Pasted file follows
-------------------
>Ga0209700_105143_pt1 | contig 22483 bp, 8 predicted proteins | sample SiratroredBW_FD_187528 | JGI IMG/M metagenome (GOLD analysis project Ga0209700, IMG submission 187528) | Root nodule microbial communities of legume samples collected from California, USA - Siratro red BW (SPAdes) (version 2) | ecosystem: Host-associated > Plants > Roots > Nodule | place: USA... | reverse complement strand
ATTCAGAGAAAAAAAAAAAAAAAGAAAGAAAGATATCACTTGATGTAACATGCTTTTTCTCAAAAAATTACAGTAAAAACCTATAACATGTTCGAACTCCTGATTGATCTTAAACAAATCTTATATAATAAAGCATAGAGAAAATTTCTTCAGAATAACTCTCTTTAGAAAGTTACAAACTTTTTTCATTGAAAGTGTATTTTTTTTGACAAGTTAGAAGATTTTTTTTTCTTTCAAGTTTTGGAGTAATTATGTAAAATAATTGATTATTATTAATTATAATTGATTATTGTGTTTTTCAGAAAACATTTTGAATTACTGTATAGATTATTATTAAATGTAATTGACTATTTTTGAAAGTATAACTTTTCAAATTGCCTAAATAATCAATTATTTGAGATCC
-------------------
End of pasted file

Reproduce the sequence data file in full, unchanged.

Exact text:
>Ga0209700_105143_pt1 | contig 22483 bp, 8 predicted proteins | sample SiratroredBW_FD_187528 | JGI IMG/M metagenome (GOLD analysis project Ga0209700, IMG submission 187528) | Root nodule microbial communities of legume samples collected from California, USA - Siratro red BW (SPAdes) (version 2) | ecosystem: Host-associated > Plants > Roots > Nodule | place: USA... | reverse complement strand
ATTCAGAGAAAAAAAAAAAAAAAGAAAGAAAGATATCACTTGATGTAACATGCTTTTTCTCAAAAAATTACAGTAAAAACCTATAACATGTTCGAACTCCTGATTGATCTTAAACAAATCTTATATAATAAAGCATAGAGAAAATTTCTTCAGAATAACTCTCTTTAGAAAGTTACAAACTTTTTTCATTGAAAGTGTATTTTTTTTGACAAGTTAGAAGATTTTTTTTTCTTTCAAGTTTTGGAGTAATTATGTAAAATAATTGATTATTATTAATTATAATTGATTATTGTGTTTTTCAGAAAACATTTTGAATTACTGTATAGATTATTATTAAATGTAATTGACTATTTTTGAAAGTATAACTTTTCAAATTGCCTAAATAATCAATTATTTGAGATCC